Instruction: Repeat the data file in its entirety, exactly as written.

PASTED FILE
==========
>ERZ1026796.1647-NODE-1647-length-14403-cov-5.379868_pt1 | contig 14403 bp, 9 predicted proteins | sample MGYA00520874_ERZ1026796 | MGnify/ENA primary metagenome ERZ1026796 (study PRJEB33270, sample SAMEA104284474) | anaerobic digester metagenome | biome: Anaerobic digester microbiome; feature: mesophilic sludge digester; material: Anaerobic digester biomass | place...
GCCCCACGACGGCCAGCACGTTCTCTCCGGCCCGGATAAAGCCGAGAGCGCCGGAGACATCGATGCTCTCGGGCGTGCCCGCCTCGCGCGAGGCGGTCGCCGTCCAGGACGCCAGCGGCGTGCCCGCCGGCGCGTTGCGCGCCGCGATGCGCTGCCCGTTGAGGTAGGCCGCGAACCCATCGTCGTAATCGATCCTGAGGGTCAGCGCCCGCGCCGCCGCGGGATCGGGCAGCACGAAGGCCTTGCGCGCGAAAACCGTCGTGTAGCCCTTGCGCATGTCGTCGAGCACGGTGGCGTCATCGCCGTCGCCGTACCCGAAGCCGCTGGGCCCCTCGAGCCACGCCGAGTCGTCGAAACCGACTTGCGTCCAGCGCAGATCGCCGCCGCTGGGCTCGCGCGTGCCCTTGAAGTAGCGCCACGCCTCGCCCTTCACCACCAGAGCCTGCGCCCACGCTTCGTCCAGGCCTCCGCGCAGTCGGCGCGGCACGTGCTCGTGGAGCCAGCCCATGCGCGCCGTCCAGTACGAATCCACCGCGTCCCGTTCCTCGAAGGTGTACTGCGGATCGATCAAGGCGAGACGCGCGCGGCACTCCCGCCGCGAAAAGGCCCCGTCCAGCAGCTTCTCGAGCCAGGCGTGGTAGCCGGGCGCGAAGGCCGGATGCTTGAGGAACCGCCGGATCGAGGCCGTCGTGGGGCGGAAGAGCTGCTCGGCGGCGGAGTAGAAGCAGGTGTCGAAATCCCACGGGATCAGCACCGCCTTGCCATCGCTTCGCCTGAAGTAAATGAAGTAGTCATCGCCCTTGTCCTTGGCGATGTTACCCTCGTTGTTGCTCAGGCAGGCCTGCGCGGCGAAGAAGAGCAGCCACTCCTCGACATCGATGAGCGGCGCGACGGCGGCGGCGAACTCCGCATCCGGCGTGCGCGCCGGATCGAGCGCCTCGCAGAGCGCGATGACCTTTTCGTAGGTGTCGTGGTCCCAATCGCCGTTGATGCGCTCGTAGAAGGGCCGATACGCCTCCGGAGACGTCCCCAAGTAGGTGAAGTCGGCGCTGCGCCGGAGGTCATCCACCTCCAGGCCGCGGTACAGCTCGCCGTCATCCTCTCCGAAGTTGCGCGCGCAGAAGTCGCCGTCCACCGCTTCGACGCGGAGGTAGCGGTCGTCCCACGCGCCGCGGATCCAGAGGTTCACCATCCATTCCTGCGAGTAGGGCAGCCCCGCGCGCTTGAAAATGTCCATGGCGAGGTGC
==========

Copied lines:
>ERZ1026796.1647-NODE-1647-length-14403-cov-5.379868_pt1 | contig 14403 bp, 9 predicted proteins | sample MGYA00520874_ERZ1026796 | MGnify/ENA primary metagenome ERZ1026796 (study PRJEB33270, sample SAMEA104284474) | anaerobic digester metagenome | biome: Anaerobic digester microbiome; feature: mesophilic sludge digester; material: Anaerobic digester biomass | place...
GCCCCACGACGGCCAGCACGTTCTCTCCGGCCCGGATAAAGCCGAGAGCGCCGGAGACATCGATGCTCTCGGGCGTGCCCGCCTCGCGCGAGGCGGTCGCCGTCCAGGACGCCAGCGGCGTGCCCGCCGGCGCGTTGCGCGCCGCGATGCGCTGCCCGTTGAGGTAGGCCGCGAACCCATCGTCGTAATCGATCCTGAGGGTCAGCGCCCGCGCCGCCGCGGGATCGGGCAGCACGAAGGCCTTGCGCGCGAAAACCGTCGTGTAGCCCTTGCGCATGTCGTCGAGCACGGTGGCGTCATCGCCGTCGCCGTACCCGAAGCCGCTGGGCCCCTCGAGCCACGCCGAGTCGTCGAAACCGACTTGCGTCCAGCGCAGATCGCCGCCGCTGGGCTCGCGCGTGCCCTTGAAGTAGCGCCACGCCTCGCCCTTCACCACCAGAGCCTGCGCCCACGCTTCGTCCAGGCCTCCGCGCAGTCGGCGCGGCACGTGCTCGTGGAGCCAGCCCATGCGCGCCGTCCAGTACGAATCCACCGCGTCCCGTTCCTCGAAGGTGTACTGCGGATCGATCAAGGCGAGACGCGCGCGGCACTCCCGCCGCGAAAAGGCCCCGTCCAGCAGCTTCTCGAGCCAGGCGTGGTAGCCGGGCGCGAAGGCCGGATGCTTGAGGAACCGCCGGATCGAGGCCGTCGTGGGGCGGAAGAGCTGCTCGGCGGCGGAGTAGAAGCAGGTGTCGAAATCCCACGGGATCAGCACCGCCTTGCCATCGCTTCGCCTGAAGTAAATGAAGTAGTCATCGCCCTTGTCCTTGGCGATGTTACCCTCGTTGTTGCTCAGGCAGGCCTGCGCGGCGAAGAAGAGCAGCCACTCCTCGACATCGATGAGCGGCGCGACGGCGGCGGCGAACTCCGCATCCGGCGTGCGCGCCGGATCGAGCGCCTCGCAGAGCGCGATGACCTTTTCGTAGGTGTCGTGGTCCCAATCGCCGTTGATGCGCTCGTAGAAGGGCCGATACGCCTCCGGAGACGTCCCCAAGTAGGTGAAGTCGGCGCTGCGCCGGAGGTCATCCACCTCCAGGCCGCGGTACAGCTCGCCGTCATCCTCTCCGAAGTTGCGCGCGCAGAAGTCGCCGTCCACCGCTTCGACGCGGAGGTAGCGGTCGTCCCACGCGCCGCGGATCCAGAGGTTCACCATCCATTCCTGCGAGTAGGGCAGCCCCGCGCGCTTGAAAATGTCCATGGCGAGGTGC